In His Own Words: Writing

This page contains quotes (listed by year) by Alan Ayckbourn with regard to writing. They are drawn from a variety of sources and it should always be borne in mind these quotes may not necessarily reflect Alan Ayckbourn's current thoughts on a subject.
"I suppose there must be room for one clown in the writing business. I mean, I know people are dying, but people are also living. And living, at that, in extraordinary and hilarious situations." (1969)

"The light comedy style has evolved out of my own capabilities, my own particular experiences - which happens to be complicated relationships. And other people's are even more funny, so I try to help them laugh about it." (1970)

"I'd like to finish up writing tremendously human comedies - Chekhovian comedy in a modern way." (1970)

"My output's too low. I'm pathologically lazy. I only write one a year and if that happens to flop…" (1970)

"As a result of my acting experience you will never find a 'What say you, m'Lord' bit part in my plays. There are no postmen or butlers. I try to give everyone in the cast a real part. When I was acting and simply standing on stage like a piece of scenery I would start asking myself what I was doing there and wonder whether to walk off." (1971)

"I think of myself as a social writer. I believe the average man is more worried about what socks to wear than the Vietnam War. He has his own little social walls." (1971)

"I was complaining [to Stephen Joseph] about a play I was in, and he said 'if you can write a better one I'll do it'. So I wrote myself a super part, and it went awfully well. The I wrote a second play for me in which I played four parts, and then I wrote a third play for me in which I played eight parts. But I was starting to write better than I could act, so I then wrote a super part and gave it to someone else. Then I gave up acting altogether." (1973)

"Mine is basically a comedy of recognition. I don't write jokes. People laugh because they see things they recognise as familiar." (1974)

"I'm not awfully good at funny lines, which is probably why I've kept away from television, which is much more immediate. I'm rather bad at writing jokes. I'm tending to like more and more the sort of development of character for humour, rather than just simple visual or verbal gags." (1974)

"Writing about a man and a woman who are not married is so limiting. Within marriage there's the stuff of limitless drama." (1974)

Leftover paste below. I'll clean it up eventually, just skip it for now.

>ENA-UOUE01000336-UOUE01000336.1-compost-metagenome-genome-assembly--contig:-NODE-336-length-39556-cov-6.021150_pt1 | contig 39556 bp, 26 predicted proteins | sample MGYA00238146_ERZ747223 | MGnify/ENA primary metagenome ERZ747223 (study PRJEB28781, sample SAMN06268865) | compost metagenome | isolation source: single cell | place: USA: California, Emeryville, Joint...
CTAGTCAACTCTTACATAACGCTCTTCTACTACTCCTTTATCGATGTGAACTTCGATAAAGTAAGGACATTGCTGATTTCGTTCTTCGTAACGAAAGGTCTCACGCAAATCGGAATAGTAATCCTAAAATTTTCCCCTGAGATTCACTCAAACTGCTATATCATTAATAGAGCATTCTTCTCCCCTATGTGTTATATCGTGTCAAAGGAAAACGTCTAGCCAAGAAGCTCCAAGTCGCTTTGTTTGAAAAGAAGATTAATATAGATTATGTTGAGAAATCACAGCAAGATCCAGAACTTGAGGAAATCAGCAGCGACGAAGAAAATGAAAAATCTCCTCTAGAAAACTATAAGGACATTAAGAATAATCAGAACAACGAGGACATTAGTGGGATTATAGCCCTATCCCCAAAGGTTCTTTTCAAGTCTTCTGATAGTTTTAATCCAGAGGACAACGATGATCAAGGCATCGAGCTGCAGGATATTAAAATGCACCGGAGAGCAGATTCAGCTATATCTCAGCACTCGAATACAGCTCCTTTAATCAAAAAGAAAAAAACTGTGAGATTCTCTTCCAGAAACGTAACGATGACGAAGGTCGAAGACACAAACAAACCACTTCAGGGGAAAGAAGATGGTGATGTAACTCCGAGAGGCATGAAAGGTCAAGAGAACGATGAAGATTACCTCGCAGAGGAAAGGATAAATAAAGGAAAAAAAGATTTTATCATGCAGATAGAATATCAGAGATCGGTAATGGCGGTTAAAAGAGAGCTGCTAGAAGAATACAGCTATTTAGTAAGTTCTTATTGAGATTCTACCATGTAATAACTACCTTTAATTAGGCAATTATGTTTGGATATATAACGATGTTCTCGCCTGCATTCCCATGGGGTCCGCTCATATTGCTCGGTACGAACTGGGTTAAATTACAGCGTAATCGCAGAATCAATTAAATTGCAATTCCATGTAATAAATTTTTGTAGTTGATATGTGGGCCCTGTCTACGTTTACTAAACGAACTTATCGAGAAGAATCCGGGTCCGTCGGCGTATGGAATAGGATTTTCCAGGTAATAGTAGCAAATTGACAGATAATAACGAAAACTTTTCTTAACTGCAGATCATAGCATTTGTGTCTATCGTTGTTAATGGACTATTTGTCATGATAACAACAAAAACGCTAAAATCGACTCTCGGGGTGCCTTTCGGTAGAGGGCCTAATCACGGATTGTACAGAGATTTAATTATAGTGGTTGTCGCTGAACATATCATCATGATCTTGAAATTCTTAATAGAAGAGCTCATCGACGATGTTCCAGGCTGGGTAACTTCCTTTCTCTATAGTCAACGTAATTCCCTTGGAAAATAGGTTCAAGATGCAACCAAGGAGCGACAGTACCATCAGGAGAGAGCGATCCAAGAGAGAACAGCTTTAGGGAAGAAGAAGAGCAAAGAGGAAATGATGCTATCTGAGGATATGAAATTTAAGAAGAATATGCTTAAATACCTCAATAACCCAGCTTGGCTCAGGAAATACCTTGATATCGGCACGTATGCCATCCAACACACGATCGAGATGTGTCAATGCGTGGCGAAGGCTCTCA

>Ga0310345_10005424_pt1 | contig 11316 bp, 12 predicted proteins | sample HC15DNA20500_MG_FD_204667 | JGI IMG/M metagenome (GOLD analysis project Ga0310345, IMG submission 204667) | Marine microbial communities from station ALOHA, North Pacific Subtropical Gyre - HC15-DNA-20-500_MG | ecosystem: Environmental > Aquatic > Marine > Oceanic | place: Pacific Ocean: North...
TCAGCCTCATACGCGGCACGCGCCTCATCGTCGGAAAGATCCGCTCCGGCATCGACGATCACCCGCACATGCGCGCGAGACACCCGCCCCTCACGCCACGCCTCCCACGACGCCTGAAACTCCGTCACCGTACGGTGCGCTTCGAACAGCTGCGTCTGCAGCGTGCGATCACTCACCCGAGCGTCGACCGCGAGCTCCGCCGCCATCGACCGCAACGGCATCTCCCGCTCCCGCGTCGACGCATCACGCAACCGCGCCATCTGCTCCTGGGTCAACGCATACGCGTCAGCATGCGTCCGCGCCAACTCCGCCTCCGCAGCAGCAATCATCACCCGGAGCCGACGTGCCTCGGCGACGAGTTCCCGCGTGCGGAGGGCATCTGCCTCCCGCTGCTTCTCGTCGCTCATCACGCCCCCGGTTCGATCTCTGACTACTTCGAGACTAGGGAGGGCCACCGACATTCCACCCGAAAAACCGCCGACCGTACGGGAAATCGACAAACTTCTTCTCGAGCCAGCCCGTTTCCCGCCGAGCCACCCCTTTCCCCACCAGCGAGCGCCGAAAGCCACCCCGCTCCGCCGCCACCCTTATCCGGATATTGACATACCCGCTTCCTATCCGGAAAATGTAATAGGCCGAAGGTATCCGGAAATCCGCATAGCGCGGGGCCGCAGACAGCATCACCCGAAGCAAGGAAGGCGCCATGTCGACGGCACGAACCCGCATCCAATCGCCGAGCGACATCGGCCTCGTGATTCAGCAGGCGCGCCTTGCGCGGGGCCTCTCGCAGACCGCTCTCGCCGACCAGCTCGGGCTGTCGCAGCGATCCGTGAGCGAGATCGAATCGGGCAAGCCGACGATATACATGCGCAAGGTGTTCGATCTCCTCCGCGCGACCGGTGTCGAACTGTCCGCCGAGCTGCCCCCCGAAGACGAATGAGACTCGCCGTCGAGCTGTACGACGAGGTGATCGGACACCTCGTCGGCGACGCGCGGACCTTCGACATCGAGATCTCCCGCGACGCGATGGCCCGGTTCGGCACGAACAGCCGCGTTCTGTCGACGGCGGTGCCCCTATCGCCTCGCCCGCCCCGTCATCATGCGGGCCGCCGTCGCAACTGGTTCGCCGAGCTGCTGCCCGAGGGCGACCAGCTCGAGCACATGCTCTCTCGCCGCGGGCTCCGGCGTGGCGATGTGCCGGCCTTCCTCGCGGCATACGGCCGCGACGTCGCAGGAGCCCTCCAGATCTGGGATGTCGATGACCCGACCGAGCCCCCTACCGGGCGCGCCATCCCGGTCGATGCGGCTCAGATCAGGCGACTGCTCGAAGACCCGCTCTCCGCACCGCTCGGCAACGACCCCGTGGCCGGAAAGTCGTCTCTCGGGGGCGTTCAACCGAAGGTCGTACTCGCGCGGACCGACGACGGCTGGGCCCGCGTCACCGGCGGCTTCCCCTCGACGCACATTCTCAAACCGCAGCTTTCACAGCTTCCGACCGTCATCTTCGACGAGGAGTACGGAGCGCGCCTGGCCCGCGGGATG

"I think every writer ought to have the right to fail." (1974)

"I can't write unless I have a deadline to work to." (1975)

"Theatre is about actors meeting an audience. Ultimately, the audience haven't come to see a director, they haven't come to see a scene designer, they've come to see actors." (1975)

"Harold Pinter has been a great influence on me. Not particularly what he's written about, but the way he's seen things and allowed his own viewpoint on something to warp it slightly. Then there's his love of picking up phrases, like a poet. He finds a phrase like 'going the whole hog'. There's one of those in
The Homecoming. And he just keeps repeating this phrase, which people do in conversation. But then he puts in one too many, which just tips it over into being very funny. That's a trick in a way, but it's also a great ability to hear these phrases and isolate them. Actually, if you listen to a conversation at the next table, which I'm very fond of doing, you may not hear all the words but you'll hear this salient phrase coming back." (1975)

"I'm not really in control these days of how they [the plays] turn out. I just sit down and write. My plays are getting darker and, from my point of view, better." (1976)

"I write quickly and think slowly. For 360 days I think, I work for four and collapse on the other one." (1977)

"I rather thrive on deadlines. I need that pressure physically. I've got too many ideas. Then someone says, well it's got to be delivered on Monday, so you decide and you do it." (1978)

"If you write comedies, you've got to be serious about them and take the characters seriously; and all the best comedy is rooted in deeply serious things, and throws light upon aspects of life we're frightened to think about." (1979)

"My ambition is to write a serious play that everyone laughs at." (1979)

"I am very lucky to be able to write comedy. It is a gift and when you have it, you shouldn't turn your back on it." (1980)

"Thank God P.G. Wodehouse never decided to become a great serious novelist. For me there is little I want to say that can't be said comically. The world needs its P.G. Wodehouses." (1981)

"Writing is the worst bit, a most painful business, very lonely, very desolate. I tend to put writing into as short a time as I can." (1982)
All research for this page by Simon Murgatroyd. All quotes are copyright of Haydonning Ltd and credit should be given to 'Alan Ayckbourn's Official Website www.alanayckbourn.net' if reproduced.